If you’d like to read a changing light level, you can use a phototransistor for the job. Figure 22 shows how to connect a phototransistor and a 10-kilohm resistor as an analog input:

Breadboard view of an Arduino Nano connected to a phototransistor as an analog input
Figure 22. Breadboard view of an Arduino Nano connected to a phototransistor as an analog input. The short leg of the phototransistor connects to voltage, and the long leg connects to the input pin. The 10-kilohm resistor then connects from the input pin to ground.

Figure 23 and 24 shows an example circuit much like the pink monkey circuit (Figure 18) above, but with force-sensing resistors instead of flex sensors. Two force-sensing resistors are connected to analog pins 0 and 1 of the Arduino. Two LEDs are connected to digital pins 9 and 10 through 220-ohm resistors.

Schematic drawing of two force-sensing resistors and two LEDs attached to an Arduino. The Arduino is represented by a rectangle in the middle with lines on each side representing the pin connections. On the left side of the rectangle, two variable resistor are connected to analog in pins 0 and 1, respectively. The other ends of the variable resistors are connected to the 5-volt pin on the Arduino, shown at the top of the rectangle. Two fixed 10-kilohm resistors are connected to analog in pins 0 and 1 as well. The other ends of the fixed resistors are connected to ground, shown on the bottom of the rectangle. On the right side, two 220-ohm resistors are connected to pins D9 and D10, respectively. The other connections of the resistors are connected to the anodes of two LEDs. The cathodes of the LEDs are connected to the ground pin of the Arduino.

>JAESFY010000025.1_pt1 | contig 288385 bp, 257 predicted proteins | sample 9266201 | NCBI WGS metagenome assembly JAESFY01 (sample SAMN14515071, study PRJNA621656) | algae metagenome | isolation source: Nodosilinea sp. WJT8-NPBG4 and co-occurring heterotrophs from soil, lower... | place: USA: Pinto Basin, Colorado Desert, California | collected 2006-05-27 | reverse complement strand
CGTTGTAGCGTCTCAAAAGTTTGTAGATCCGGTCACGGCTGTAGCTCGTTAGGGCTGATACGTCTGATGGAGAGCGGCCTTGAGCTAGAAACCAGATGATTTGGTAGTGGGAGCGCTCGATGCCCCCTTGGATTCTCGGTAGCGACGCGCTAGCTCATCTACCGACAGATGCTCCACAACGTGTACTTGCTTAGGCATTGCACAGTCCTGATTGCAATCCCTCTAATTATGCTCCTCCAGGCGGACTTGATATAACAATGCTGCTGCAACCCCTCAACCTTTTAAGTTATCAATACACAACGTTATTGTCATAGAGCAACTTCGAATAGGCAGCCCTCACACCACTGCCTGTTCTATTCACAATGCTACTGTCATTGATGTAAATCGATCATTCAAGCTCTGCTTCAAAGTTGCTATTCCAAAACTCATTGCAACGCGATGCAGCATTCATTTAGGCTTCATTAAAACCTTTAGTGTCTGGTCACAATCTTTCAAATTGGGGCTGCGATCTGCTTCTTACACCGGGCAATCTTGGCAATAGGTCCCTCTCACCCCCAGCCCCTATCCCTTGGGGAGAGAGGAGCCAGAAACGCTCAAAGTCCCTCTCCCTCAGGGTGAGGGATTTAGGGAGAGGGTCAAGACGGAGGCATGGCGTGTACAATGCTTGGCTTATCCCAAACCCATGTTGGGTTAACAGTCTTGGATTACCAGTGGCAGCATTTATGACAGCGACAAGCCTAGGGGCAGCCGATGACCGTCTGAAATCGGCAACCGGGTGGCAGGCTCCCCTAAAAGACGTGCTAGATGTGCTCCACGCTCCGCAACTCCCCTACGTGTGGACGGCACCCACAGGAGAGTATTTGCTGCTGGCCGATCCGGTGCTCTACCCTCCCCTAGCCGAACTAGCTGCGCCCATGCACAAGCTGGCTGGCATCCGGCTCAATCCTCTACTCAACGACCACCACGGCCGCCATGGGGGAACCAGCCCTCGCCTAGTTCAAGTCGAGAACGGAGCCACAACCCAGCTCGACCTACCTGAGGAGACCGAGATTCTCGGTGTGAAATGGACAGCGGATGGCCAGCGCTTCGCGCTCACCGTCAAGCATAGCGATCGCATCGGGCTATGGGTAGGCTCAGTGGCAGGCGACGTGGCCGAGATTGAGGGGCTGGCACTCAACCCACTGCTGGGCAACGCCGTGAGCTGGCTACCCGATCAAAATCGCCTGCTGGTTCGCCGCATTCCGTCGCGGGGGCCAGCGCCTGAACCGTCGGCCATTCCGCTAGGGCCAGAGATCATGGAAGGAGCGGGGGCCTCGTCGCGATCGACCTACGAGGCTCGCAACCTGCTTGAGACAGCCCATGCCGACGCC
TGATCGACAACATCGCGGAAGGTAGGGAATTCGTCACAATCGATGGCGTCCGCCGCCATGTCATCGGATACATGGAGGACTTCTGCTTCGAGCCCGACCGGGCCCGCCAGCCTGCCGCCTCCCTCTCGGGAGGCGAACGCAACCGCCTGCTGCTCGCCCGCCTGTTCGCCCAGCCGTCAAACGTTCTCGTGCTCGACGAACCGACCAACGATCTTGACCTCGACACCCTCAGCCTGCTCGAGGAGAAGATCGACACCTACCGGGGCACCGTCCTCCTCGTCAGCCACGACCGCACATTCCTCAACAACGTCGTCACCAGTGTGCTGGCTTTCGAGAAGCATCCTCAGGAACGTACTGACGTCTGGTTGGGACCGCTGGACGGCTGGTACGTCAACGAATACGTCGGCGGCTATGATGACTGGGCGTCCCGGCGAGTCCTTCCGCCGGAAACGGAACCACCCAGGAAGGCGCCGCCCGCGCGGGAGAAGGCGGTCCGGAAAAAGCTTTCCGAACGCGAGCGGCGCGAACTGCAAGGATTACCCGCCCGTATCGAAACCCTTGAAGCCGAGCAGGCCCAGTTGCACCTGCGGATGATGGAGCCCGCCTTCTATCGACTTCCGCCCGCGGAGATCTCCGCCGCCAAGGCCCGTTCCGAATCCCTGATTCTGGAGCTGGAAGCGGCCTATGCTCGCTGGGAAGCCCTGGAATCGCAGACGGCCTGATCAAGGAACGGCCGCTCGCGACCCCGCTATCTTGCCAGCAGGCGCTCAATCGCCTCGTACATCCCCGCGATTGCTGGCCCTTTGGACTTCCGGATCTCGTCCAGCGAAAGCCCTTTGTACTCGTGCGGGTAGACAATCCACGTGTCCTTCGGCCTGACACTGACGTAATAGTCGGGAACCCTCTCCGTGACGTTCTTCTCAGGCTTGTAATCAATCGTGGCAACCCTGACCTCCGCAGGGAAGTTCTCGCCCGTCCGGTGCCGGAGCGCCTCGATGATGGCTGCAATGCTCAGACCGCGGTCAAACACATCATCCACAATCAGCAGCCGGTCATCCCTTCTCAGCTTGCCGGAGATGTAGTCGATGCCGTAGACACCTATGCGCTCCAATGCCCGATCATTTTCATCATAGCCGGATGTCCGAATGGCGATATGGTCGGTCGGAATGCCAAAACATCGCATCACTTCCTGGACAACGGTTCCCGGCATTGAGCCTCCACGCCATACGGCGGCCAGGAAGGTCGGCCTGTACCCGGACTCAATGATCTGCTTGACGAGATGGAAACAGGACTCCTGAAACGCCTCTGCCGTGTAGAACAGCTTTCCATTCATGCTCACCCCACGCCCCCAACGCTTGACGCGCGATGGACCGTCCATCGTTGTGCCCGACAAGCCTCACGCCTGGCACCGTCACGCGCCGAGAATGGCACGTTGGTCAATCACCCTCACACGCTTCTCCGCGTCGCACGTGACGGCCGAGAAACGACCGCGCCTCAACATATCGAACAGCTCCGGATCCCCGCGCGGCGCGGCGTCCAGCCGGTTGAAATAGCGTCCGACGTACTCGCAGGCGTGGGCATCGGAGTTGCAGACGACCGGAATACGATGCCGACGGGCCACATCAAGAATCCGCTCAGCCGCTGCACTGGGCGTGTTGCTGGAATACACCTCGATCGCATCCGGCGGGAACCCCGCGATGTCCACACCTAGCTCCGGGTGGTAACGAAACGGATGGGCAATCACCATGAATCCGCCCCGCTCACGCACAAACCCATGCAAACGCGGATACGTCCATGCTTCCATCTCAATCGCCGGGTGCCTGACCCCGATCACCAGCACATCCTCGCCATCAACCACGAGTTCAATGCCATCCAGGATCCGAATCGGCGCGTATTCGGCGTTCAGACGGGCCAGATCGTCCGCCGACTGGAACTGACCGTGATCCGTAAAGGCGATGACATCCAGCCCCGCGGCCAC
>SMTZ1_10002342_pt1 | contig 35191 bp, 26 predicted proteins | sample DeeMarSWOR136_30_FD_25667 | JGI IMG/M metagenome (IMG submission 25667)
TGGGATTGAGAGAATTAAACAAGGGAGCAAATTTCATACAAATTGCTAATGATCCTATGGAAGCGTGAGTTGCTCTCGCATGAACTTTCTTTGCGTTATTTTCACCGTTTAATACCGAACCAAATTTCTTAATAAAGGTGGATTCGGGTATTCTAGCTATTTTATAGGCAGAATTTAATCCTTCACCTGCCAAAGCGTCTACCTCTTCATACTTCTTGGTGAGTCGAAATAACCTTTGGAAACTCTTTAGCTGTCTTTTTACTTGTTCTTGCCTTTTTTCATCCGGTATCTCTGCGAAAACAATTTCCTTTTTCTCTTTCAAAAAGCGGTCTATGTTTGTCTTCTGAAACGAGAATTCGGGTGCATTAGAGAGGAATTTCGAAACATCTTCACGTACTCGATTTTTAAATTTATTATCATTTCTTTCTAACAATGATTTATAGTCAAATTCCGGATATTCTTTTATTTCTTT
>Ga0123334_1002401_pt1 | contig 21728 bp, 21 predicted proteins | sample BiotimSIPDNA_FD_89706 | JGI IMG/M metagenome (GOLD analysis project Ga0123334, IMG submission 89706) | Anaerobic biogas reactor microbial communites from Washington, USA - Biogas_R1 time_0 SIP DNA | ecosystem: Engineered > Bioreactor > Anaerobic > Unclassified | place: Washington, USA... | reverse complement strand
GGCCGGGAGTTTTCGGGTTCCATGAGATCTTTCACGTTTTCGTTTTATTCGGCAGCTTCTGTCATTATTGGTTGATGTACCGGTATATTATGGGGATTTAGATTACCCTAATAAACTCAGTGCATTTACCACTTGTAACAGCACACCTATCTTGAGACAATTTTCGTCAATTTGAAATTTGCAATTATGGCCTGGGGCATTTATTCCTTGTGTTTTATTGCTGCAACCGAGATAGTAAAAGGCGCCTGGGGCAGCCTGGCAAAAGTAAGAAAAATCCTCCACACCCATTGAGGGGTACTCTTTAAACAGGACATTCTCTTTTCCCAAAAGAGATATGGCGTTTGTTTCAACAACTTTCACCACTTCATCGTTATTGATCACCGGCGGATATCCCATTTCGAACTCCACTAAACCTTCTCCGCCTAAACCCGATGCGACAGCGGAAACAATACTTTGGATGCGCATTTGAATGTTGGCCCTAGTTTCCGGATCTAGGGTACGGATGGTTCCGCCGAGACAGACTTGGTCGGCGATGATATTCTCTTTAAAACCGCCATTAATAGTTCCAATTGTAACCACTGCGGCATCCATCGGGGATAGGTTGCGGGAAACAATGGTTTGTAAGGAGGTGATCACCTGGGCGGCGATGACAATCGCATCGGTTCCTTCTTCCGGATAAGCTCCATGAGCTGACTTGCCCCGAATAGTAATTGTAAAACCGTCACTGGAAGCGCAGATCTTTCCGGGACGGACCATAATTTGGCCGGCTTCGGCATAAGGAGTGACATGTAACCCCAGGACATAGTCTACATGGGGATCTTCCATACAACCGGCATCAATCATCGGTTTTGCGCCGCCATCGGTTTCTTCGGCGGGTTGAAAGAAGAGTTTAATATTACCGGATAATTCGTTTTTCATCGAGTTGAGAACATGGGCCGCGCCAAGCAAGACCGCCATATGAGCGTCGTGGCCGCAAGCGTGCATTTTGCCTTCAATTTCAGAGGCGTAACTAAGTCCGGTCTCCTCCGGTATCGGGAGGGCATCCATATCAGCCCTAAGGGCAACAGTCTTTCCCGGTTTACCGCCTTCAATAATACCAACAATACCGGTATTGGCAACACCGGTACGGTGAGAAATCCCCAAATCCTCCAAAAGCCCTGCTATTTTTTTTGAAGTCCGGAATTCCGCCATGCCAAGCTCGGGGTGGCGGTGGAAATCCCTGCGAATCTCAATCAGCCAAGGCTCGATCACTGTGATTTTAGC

Figure 23. Schematic view of two force-sensing resistors and two LEDs attached to an Arduino.
On the breadboard, two force-sensing resistors are mounted in rows 16 and 17 and 24 and 25, respectively, in the left center section of the board. Two red wires connects rows 16 and 24 in the left center section to the voltage bus on the left side. Two 10-kilohm resistors (orange, black, brown, and gold bands) connect rows 17 and 25 to the ground bus on the left hand side. Two blue wires connect from rows 17 and 25 to analog in pins 0 and 1 of the Arduino, respectively. Two 220-ohm resistors straddle the center divide of the breadboard, connecting to row 7 on both sides and 11 on both sides, respectively. In the left center section of the breadboard, two blue wires connect rows 7 and 11 to pins D10 and D9 of the Arduino, respectively. In the right center section, the anodes of two LEDs are connected to rows 7 and 11, respectively. The cathodes of the LED are in rows 6 and 10, respectively. Two black wire connects row 6 and 10 to the ground bus on the right side of the board.
Figure 24. Breadboard view of two force-sensing resistors and two LEDs attached to an Arduino.

 

The circuit above works for any variable resistor. You could replace the force-sensing resistors with flex sensors to use the monkey toy above with this circuit. Two resistors placed in series like this are called a voltage divider. There are two voltage dividers in the circuit shown, one on analog in 0 and one on analog in 1. The fixed resistor in each circuit should have the same order of magnitude as the variable resistor’s range. For example, if you’re using a flex sensor with a range of 50 – 100 kilohms, you might use a 47-kilohm or a 100-kilohm fixed resistor. If you’re using a force sensing resistor that goes from infinity ohms to 10 ohms, but most of its range is between 10 kilohms and 10 ohms, you might use a 10-kilohm fixed resistor.